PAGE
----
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First of all, let me explain what boycotting is and is not. Boycotting is to "withdraw from commercial or social relations with a country, organization, or person as a punishment or protest (ref: dictionary.com)." Notice that it doesn't mention acting hateful in speech or becoming violent. Alright, let's move on.
My family, growing up, was one to boycott companies when we heard of something they supported that didn't coincide with our beliefs. I remember Disney hitting the list at one point for outspoken homosexual agendas. My mom just recently informed me that we were boycotting Bath & Body Works for similar outspoken views. Ha, although she may not realize I have my own choice as an adult, I'm not going to argue with my mom over these things, because I agree with her. There was a point that I boycotted Victoria's Secret for how they unabashedly advertise mostly naked, seductive women, regardless of who's looking. I got away from that for a while, because I like their products so much, but recently I've felt convicted again about how terrible their advertising is. Maybe it's because I'm married now and feel pained when the commercials come up with my husband in the room. I feel bad for men trying to stay pure that aren't asking for that, but there it is, without even looking for it. So, I've decided to once again do a personal boycotting of Victoria's Secret.
Does boycotting help anything?
First off, I feel very strongly that boycotting is a great way for us to have a voice with companies that state their views loud and clear. These stores are out to make money, and if a large portion of their consumers have stopped giving them money, they'll start to listen. Just take a look at what happened recently with Land's End:(http://www.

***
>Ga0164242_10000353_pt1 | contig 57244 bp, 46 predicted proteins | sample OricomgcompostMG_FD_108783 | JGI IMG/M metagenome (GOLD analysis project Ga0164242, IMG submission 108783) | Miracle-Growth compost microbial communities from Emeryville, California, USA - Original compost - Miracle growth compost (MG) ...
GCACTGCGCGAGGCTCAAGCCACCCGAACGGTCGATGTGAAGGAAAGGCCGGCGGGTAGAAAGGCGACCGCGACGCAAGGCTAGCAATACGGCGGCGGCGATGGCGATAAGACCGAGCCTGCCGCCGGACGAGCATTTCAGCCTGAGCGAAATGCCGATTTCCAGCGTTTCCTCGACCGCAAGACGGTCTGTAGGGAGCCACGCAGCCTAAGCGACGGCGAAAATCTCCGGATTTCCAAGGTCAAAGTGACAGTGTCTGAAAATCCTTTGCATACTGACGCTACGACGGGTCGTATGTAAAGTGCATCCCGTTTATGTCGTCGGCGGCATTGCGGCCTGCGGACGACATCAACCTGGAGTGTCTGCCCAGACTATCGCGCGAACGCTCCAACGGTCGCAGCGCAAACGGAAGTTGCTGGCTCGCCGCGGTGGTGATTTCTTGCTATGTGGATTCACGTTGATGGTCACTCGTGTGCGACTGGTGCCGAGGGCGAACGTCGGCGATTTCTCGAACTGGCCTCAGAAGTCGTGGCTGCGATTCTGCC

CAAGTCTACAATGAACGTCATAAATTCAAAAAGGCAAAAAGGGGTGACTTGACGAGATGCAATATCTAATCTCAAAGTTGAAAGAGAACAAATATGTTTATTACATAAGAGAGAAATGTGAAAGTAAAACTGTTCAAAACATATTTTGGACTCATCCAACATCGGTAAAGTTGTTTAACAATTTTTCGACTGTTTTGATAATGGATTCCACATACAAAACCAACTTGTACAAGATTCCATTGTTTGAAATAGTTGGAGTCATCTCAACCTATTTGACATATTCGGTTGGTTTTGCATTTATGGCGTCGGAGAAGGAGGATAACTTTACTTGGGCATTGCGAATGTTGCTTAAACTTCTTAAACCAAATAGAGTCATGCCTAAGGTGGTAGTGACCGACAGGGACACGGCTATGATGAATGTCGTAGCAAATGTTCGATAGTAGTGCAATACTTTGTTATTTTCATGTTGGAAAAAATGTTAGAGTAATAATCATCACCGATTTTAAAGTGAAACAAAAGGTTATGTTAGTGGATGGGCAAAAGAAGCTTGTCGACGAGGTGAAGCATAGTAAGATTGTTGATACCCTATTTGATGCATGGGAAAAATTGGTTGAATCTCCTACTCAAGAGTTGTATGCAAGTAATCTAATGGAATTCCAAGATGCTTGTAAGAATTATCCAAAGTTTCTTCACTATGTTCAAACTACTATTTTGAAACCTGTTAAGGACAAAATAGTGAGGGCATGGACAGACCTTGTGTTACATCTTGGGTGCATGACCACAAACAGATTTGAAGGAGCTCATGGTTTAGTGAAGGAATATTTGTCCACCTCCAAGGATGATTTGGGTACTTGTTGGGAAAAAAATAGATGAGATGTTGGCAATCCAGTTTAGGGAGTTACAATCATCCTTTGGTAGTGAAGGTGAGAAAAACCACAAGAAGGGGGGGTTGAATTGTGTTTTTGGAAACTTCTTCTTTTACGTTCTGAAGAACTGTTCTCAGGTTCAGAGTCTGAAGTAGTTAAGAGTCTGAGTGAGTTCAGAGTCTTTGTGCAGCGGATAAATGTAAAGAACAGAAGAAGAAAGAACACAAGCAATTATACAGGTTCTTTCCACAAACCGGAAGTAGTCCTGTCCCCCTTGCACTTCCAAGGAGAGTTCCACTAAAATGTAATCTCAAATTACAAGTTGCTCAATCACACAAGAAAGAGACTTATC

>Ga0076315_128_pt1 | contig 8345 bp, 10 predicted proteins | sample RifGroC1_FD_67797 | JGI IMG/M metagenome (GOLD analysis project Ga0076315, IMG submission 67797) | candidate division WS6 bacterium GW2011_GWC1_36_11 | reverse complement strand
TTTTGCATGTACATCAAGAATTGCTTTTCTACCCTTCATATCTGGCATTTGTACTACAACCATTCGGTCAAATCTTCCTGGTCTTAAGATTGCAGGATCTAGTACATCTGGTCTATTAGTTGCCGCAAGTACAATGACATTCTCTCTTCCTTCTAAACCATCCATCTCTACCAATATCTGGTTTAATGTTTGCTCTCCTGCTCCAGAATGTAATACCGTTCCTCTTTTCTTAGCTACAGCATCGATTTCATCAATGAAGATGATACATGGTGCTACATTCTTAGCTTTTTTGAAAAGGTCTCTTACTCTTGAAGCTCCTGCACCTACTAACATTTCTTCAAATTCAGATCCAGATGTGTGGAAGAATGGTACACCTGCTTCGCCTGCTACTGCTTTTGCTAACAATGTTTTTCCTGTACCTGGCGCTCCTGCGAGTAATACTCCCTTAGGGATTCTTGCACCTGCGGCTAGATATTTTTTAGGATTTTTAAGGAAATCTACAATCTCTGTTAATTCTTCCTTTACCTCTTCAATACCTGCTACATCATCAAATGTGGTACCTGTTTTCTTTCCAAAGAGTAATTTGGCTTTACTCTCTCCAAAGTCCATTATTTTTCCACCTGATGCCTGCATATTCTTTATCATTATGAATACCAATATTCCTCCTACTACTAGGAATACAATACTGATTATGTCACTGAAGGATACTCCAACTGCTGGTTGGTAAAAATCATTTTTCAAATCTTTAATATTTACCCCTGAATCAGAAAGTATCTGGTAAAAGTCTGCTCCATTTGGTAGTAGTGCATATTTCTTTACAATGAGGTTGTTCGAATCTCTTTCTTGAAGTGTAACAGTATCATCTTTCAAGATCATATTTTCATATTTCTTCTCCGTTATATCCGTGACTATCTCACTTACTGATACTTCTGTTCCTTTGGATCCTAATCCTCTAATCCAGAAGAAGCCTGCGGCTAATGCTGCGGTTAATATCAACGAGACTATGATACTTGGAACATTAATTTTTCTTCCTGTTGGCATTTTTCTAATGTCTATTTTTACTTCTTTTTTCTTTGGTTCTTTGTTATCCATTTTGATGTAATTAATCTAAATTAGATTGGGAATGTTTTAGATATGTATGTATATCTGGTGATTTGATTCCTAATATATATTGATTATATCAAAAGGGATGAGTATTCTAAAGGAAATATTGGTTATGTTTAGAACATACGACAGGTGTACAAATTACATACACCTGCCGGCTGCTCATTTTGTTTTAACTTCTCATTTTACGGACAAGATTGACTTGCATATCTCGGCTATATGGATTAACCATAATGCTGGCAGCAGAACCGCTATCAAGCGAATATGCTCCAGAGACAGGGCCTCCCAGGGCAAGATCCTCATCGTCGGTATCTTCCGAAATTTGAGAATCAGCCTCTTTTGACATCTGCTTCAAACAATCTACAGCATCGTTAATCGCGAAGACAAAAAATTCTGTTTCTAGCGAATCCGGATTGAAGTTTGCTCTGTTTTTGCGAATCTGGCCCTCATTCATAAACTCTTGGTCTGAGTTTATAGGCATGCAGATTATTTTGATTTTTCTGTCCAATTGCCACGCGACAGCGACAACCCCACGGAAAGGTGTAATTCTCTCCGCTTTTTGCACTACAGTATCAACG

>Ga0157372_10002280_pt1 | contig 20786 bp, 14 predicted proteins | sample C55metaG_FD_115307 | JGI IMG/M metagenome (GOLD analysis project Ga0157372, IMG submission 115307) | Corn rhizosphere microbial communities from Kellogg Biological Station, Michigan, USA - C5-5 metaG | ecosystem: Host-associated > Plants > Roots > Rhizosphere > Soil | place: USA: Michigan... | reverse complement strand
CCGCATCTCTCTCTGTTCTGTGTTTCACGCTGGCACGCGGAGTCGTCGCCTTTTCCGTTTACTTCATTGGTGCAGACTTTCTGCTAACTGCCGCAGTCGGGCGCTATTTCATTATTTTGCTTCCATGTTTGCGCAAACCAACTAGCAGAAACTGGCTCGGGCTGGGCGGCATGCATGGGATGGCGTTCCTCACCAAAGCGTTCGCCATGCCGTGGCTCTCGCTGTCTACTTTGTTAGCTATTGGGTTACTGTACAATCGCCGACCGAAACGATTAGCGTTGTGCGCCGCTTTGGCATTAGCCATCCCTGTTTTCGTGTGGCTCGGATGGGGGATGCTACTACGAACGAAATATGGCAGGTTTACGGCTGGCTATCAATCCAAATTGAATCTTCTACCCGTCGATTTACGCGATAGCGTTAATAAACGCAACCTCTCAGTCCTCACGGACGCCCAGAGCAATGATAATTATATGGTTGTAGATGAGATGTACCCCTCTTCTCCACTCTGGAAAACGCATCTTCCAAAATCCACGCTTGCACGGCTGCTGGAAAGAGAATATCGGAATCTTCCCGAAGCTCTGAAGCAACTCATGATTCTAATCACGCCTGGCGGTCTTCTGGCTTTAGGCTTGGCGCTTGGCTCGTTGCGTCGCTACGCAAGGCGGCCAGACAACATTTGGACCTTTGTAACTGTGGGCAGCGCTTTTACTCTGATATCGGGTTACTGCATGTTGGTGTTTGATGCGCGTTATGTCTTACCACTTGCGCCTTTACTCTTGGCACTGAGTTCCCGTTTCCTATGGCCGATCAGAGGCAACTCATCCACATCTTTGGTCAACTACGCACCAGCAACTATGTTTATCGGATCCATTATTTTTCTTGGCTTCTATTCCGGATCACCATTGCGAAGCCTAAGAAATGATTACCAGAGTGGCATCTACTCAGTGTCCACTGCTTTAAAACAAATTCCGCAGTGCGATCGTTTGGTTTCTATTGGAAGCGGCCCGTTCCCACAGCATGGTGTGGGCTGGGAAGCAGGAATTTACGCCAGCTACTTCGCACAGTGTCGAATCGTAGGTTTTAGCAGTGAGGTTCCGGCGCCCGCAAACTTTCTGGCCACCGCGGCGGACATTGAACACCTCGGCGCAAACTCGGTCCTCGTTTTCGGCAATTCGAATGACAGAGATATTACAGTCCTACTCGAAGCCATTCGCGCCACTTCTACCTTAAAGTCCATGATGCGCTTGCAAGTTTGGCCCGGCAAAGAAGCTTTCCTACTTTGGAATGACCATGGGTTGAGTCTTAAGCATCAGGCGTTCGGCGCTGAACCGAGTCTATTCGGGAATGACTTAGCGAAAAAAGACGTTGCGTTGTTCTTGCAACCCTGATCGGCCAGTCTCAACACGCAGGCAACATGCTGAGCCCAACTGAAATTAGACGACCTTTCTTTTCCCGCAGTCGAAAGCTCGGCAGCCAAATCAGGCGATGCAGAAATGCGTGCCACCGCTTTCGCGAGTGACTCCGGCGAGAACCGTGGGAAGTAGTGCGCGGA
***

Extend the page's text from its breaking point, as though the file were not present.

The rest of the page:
businessinsider.com/lands-end- removes-gloria-steinem- interview-2016-2). I believe that if a company is choosing to be outspoken about views that could potentially be disagreeable (or immoral advertising, etc.), they have to be ready for the consequences. I, for one, do not have a clear conscience about helping such companies thrive. And here we get to the very root of how you choose if you should boycott or not.
You may ask the questions, "How far do you go with boycotting? Does it last forever? How do you choose what to boycott?" I believe all of these questions should be answered by referring back to your conscience. As believers in Christ, our consciences are led by the Holy Spirit, and we are sternly warned to not grieve the Spirit. I would say that you should boycott when you feel grieved by something the company has done publicly, and hold onto that boycott until your conscience is clear to begin going there again. Only your conscience can tell you how long that will be. I would also suggest that you let the company know that you are boycotting them and why. But stay informed, and praise them when they make a move in the right direction.
So, should you boycott Target for their recent transgender bathroom additions? Ask your conscience. Should you feel guilty for not boycotting every company that you know isn't a Christian company? Of course not! But should you consider boycotting a company that publicly affirms something that you feel very strongly is wrong? I would say, wholeheartedly, YES! Please consider it. Never go against your conscience, and don't forget that we all have a voice. If we feel we can't make an impact, what good will we ever do with our lives?
Note: If you're interested to see the platforms that certain companies are publicly taking, visit https://www.2ndvote.com/